This Burmese poet now lives in Boise, Idaho. The jacket copy compares Wagner to Jack Spicer, which makes me want to read him, but you might as well read this, too. By turns scatalogical and sacred, Wagner's poems revel in a madcap rhythm and stilted but silly wordplay, covering the mundane as well as the melodramatic. Her 16 "magazine poems" (tip of the hat to Spicer) address periodicals such as Guideposts, Harpers Bazaar, and Entertainment Weekly but aren't as media-inspired as I'd expected. Additionally, her 21 "fraction anthems" are also notable -- as are the notes, which were composed by passing Wagner's social security number through the poems. I'd enjoy a collection of the magazine poems, and I appreciated Wagner's off-hand disrespect for some of life's finer moments.
Days to read: 1. Rating: Good.

My Life in Heavy Metal by Steve Almond (2002)
These 12 short stories by Emerson College teacher Steve Almond blend the modern-day relationship narratives of Nick Hornby with sme tasteful, humorous erotic fiction. Every story looks at a relationship or series of relationships, with "The Pass" perhaps being the most self-consciously analytical of a literary method. My favorite pieces riff on pop culture, and "My Life in Heavy Metal," "Geek Player, Love Slayer," and "How to Love a Republican"'s use of music, tech support, and political subcultures all work well. The shorter pieces -- "The Law of Sugar" and "Pornography," especially -- bring Haruki Murakami's naive realism and Anain Nin's erotic fiction to mind. This book is largely candy, though. It'd be good to see more character development and longer work.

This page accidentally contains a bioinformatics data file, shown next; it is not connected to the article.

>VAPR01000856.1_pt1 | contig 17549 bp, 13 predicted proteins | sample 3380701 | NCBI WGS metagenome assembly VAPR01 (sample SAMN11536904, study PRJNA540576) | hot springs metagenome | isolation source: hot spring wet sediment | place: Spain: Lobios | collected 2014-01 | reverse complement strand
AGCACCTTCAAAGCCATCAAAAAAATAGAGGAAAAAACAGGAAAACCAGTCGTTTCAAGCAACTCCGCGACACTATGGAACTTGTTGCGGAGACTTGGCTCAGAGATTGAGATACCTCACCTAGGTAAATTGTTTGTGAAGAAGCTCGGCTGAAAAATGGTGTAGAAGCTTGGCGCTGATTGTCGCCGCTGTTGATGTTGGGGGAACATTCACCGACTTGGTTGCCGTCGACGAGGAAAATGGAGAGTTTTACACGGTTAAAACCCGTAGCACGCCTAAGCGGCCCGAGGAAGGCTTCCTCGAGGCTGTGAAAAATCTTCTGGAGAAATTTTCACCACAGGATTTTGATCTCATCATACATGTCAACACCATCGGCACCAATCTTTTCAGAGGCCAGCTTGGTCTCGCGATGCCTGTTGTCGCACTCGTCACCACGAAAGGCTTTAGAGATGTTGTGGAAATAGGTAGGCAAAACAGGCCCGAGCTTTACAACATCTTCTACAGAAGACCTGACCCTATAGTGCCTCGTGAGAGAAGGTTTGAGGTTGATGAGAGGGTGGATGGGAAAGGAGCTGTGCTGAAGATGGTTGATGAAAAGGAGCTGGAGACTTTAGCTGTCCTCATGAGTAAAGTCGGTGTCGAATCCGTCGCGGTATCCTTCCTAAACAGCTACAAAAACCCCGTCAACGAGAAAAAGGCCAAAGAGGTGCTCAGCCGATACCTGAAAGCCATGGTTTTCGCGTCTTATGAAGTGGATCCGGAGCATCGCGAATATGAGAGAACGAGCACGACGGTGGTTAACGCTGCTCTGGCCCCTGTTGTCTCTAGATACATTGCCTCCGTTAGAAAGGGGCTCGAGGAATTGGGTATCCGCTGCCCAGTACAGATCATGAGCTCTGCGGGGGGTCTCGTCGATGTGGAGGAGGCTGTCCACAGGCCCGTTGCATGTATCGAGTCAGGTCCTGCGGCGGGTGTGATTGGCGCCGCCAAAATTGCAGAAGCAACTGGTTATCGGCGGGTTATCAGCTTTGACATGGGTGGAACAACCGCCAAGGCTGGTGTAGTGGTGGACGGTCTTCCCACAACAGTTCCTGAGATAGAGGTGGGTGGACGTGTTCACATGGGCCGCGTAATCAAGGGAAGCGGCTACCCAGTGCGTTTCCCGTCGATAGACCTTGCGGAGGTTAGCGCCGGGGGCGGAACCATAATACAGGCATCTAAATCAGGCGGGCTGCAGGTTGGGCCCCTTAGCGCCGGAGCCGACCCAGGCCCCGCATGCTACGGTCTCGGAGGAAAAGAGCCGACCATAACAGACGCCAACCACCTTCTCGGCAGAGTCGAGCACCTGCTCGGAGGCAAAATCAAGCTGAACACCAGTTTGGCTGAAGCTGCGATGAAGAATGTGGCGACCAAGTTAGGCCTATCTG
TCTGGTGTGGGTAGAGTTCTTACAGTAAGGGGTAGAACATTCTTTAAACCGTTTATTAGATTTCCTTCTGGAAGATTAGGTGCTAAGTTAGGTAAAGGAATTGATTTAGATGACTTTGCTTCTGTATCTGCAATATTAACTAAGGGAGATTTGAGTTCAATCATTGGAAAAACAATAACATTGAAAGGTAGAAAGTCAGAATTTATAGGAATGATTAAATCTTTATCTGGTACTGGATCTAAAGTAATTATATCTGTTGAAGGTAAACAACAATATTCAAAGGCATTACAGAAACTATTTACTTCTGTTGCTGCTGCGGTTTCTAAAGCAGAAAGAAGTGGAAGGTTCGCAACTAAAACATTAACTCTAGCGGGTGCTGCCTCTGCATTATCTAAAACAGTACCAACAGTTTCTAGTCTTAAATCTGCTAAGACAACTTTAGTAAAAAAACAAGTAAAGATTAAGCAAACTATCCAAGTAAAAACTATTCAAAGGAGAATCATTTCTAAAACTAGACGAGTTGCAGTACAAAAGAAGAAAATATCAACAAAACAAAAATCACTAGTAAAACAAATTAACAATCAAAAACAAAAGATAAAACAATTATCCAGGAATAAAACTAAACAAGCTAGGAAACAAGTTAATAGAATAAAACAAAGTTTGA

Days to read: 12. Rating: Good.

Notable American Women by Ben Marcus (2002)
Ben's postmodern blend of autobiography and biography uses his, his father's, and his mother's fictional personal narratives to detail his initial embrace by and eventual rejection of Jane Dark and the Silentists. His reclamation of language and nature is brilliant, ascribing air, water, and physical space with spiritual meaning and value, as well as mechanical uses, while relegating people to destructive and disruptive forces. Air as communication device. Water as recording media. Movement as catastrophic trigger. A heady view of an alternate world.
Days to read: 3. Rating: Excellent.

Oh, the Things I Know! by Al Franken (2002)
Subtitled "A Guide to Success, or Failing That, Happiness," this quick read is a slim motivational book that spoofs the recent wave of celebrity advice books. While not as snarky as Franken can be, the book forgoes the soft, simpering side of self-help for a self-conscious, self-promotional, and self-deprecating tone -- occasionally lapsing into Neal Pollack-like self-aggrandizement. The premise doesn't feel that solid, and I think Franken could've gone over the top a little with this concept.